Oregon’s Waitlist for Mental Hospital Is Growing at Nation’s Third-Highest Rate

The Wall Street Journal highlights Oregon’s crisis as jails warehouse people too mentally ill to stand trial.

LAMPLIGHT: Oregon State Hospital campus in Salem. (Brian Burk)

Yesterday, a Wall Street Journal report illustrated the scale of the crisis in Oregon’s jails, which warehouse mentally ill inmates awaiting beds at the state psychiatric hospital. Until these patients can be “restored to competency,” they cannot face trial, frustrating prosecutors and local administrators who say there’s nowhere to put them.

To determine the scope of the nationwide problem, WSJ asked each state’s health authority in March how many people were waiting and how much that number had grown in the past four years. Oregon’s grew more than 1,300%, third-most in the country. It trailed only Louisiana and West Virginia.

The report highlights how badly Oregon’s mental health system has crumbled during the pandemic. In response, policymakers have earmarked hundreds of millions of dollars for new programs. And, last year, Oregon State Hospital began releasing patients early, a result of a compromise brokered with advocates and signed by a federal judge.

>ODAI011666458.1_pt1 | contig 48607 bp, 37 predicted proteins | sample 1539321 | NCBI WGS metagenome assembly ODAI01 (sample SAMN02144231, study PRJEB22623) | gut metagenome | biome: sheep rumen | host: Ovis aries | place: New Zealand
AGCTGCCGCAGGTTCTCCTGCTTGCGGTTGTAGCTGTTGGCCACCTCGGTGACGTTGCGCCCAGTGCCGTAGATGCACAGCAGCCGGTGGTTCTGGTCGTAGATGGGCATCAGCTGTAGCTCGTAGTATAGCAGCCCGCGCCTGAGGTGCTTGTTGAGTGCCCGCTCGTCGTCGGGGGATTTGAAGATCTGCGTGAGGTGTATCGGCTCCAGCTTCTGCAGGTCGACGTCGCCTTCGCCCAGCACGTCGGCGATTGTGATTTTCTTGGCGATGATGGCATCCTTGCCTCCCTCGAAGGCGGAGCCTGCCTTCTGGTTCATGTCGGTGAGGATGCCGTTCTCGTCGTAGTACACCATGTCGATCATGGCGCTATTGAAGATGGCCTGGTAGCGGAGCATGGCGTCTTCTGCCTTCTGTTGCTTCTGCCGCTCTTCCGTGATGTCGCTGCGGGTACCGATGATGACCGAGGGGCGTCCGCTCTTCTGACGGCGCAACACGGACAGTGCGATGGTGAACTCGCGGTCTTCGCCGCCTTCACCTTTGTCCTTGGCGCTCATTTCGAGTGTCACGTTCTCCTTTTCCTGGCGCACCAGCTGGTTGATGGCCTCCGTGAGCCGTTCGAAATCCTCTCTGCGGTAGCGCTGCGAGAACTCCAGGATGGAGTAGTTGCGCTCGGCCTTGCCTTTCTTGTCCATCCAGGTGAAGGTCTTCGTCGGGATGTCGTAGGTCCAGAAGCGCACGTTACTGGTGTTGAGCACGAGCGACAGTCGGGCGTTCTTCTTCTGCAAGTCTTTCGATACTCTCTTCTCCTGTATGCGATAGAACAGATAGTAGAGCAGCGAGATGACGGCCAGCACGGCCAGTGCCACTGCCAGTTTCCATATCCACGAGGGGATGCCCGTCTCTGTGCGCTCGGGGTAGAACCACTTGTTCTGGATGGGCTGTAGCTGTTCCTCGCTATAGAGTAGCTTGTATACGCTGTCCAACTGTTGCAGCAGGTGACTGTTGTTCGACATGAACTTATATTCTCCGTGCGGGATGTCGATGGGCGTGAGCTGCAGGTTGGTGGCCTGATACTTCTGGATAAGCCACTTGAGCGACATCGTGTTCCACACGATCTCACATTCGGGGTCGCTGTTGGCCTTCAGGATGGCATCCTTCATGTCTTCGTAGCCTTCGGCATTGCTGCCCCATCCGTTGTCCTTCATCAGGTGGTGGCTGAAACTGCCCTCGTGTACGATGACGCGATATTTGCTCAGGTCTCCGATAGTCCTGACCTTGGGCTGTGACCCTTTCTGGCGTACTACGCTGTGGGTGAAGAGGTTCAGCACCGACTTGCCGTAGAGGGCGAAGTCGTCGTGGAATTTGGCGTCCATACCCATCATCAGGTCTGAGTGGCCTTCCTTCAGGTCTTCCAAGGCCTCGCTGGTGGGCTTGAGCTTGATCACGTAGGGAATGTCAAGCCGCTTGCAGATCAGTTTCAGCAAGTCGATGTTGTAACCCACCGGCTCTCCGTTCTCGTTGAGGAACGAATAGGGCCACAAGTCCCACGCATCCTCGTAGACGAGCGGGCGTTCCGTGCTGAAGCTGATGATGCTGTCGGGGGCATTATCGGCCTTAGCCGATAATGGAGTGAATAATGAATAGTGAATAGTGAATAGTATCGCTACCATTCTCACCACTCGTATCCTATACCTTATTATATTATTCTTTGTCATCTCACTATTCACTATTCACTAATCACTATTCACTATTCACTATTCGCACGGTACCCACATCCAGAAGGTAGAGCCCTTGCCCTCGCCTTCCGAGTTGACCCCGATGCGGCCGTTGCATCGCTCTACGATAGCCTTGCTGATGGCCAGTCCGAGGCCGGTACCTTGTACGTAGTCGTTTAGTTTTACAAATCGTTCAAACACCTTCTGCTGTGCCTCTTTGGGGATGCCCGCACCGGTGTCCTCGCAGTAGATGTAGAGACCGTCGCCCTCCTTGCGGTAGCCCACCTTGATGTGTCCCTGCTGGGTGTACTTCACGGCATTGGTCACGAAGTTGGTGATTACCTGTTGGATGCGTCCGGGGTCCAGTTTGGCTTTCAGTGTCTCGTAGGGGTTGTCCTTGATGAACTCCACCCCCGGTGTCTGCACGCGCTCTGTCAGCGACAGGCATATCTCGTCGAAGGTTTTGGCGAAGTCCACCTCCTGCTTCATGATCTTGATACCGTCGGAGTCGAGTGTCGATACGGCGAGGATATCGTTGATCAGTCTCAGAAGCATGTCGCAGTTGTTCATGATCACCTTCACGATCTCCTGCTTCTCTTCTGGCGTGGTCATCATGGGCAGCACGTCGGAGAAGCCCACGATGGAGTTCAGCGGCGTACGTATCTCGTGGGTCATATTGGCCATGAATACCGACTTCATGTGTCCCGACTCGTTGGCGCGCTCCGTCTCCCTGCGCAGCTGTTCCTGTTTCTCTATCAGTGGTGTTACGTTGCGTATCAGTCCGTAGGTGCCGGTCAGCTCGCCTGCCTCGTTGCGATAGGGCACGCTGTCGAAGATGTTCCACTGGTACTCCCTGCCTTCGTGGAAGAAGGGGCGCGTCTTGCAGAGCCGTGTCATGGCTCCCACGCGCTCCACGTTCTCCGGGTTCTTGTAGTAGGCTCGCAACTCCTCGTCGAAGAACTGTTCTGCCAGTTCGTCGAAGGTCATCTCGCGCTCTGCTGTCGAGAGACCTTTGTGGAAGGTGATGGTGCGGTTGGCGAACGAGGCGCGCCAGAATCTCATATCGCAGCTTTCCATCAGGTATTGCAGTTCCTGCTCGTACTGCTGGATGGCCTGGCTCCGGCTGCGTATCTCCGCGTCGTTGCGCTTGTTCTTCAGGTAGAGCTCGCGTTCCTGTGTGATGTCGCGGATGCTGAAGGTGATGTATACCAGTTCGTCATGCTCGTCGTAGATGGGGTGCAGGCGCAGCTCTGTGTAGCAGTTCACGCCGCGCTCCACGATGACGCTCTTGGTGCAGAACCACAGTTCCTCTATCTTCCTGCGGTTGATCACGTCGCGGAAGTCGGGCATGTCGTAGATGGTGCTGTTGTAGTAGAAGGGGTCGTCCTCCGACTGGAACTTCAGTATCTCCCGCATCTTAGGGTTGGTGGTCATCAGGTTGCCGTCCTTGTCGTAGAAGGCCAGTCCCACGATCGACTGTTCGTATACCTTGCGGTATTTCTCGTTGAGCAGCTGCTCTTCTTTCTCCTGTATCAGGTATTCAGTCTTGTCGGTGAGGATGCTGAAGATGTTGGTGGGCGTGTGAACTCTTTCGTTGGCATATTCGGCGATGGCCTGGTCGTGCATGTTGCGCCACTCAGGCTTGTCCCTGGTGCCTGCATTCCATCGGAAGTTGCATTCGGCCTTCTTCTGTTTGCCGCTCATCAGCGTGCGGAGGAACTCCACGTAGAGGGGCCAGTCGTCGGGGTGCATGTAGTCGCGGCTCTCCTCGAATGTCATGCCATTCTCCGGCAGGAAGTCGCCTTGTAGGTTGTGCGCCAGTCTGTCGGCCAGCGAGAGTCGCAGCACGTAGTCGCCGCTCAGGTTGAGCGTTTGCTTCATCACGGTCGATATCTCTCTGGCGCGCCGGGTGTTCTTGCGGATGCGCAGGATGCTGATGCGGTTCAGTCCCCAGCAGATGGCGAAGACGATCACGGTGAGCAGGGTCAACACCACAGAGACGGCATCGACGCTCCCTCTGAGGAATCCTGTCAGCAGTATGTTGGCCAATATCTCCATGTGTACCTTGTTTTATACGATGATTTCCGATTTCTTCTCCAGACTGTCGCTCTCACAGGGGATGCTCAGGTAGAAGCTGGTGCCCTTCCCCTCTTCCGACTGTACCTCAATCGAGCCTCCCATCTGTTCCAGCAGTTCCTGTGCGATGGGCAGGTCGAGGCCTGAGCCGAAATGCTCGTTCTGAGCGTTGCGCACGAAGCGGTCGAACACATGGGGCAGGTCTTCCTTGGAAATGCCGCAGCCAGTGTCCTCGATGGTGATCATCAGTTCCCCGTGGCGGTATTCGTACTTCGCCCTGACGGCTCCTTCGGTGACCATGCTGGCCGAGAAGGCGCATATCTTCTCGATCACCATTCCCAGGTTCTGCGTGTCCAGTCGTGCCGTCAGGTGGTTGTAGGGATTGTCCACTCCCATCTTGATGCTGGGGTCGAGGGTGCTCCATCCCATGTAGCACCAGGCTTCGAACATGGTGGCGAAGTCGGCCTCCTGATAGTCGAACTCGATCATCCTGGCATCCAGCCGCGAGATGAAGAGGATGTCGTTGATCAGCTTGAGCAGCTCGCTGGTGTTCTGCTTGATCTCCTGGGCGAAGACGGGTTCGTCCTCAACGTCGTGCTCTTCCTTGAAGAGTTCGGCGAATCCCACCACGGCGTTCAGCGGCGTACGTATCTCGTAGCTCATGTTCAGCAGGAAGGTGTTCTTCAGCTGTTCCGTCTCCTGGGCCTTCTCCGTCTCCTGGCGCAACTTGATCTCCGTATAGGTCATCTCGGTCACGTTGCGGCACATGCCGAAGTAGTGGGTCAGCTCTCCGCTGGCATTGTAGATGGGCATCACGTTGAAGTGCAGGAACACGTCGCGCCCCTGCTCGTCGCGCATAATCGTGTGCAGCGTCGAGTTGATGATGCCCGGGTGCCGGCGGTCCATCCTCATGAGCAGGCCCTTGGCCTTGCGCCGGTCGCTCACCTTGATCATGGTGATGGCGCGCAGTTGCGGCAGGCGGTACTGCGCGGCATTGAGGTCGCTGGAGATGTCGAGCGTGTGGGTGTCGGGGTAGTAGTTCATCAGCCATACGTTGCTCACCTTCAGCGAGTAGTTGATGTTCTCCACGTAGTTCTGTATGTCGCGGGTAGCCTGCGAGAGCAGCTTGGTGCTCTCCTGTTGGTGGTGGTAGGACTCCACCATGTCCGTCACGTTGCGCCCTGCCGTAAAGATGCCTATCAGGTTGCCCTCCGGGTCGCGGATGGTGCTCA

It hasn’t yet had the desired result of eliminating the hospital’s waitlist, however. There’s simply too many new patients being sent its way.

Other states have tried different fixes. Some are building more state psychiatric beds, others are allowing patients to be restored to competency inside jails.

So far, Oregon policymakers have rejected both options.

The situation is infuriating prosecutors and judges, who say they’re left with no good options in cases where people with mental illness are accused of violent crimes.

In Washington County, prosecutors are demanding that someone—either the hospital or jail—must provide the medication and legal training necessary to bring cases to trial. In two recent instances, judges have agreed.

On Tuesday, Washington County Circuit Judge Janelle Wipper ordered the state hospital to delay the early discharge of Lisa Akers, who is accused of shooting two people and killing one in 2020. Prosecutors had previously argued that the hospital was negligent in treating Akers, and this week Wipper concurred.

Last week, Washington County Presiding Judge Kathleen J. Proctor ordered a mentally ill man, Ian Tunger, be restored to competency in jail pending transfer to a county treatment facility, a practice Washington County Sheriff Pat Garrett has previously said violates state statute. “We will comply with the judge’s order, and I remain convinced community restoration in the jail is contrary to Oregon law,” Garrett tells WW.

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